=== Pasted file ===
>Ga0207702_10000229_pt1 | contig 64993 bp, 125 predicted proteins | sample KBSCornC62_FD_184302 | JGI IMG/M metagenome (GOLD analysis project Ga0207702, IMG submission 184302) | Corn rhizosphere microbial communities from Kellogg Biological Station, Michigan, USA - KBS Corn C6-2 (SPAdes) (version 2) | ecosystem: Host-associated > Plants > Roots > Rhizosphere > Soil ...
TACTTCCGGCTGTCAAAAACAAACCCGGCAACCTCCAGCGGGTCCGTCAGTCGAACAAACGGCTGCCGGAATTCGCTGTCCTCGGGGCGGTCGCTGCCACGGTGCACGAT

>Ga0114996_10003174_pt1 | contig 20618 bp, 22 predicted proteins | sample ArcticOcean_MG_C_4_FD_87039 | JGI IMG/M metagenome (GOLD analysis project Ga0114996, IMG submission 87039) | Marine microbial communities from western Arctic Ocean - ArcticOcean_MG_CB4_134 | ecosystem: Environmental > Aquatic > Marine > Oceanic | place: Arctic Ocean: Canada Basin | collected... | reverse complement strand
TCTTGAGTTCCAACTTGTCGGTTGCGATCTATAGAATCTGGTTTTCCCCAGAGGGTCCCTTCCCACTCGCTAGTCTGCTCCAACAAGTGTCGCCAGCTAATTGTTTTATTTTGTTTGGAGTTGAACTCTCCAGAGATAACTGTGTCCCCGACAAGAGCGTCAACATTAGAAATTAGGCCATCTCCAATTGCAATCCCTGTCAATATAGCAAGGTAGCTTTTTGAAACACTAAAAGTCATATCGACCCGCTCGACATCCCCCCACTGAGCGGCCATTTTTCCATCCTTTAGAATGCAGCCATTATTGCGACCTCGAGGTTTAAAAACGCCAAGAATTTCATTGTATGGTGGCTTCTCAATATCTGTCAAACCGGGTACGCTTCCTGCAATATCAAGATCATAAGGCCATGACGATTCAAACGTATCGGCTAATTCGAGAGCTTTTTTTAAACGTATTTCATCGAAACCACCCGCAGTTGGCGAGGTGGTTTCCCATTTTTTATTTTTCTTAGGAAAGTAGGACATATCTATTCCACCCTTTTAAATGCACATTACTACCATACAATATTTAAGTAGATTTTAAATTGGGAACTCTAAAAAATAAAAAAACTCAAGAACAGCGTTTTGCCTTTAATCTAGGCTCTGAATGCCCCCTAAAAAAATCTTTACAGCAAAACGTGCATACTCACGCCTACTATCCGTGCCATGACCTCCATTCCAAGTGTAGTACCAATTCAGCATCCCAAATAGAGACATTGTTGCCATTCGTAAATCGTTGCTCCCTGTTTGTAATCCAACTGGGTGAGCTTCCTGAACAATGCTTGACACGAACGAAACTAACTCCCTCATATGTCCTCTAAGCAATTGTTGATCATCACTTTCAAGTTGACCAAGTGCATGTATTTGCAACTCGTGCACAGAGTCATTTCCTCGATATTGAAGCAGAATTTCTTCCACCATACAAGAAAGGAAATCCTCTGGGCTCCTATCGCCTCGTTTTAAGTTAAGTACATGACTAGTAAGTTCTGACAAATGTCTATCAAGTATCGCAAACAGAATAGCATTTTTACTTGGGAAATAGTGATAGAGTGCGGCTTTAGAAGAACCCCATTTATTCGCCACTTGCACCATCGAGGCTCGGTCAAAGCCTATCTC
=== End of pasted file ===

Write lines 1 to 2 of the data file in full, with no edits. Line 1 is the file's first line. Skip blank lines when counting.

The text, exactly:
>Ga0207702_10000229_pt1 | contig 64993 bp, 125 predicted proteins | sample KBSCornC62_FD_184302 | JGI IMG/M metagenome (GOLD analysis project Ga0207702, IMG submission 184302) | Corn rhizosphere microbial communities from Kellogg Biological Station, Michigan, USA - KBS Corn C6-2 (SPAdes) (version 2) | ecosystem: Host-associated > Plants > Roots > Rhizosphere > Soil ...
TACTTCCGGCTGTCAAAAACAAACCCGGCAACCTCCAGCGGGTCCGTCAGTCGAACAAACGGCTGCCGGAATTCGCTGTCCTCGGGGCGGTCGCTGCCACGGTGCACGAT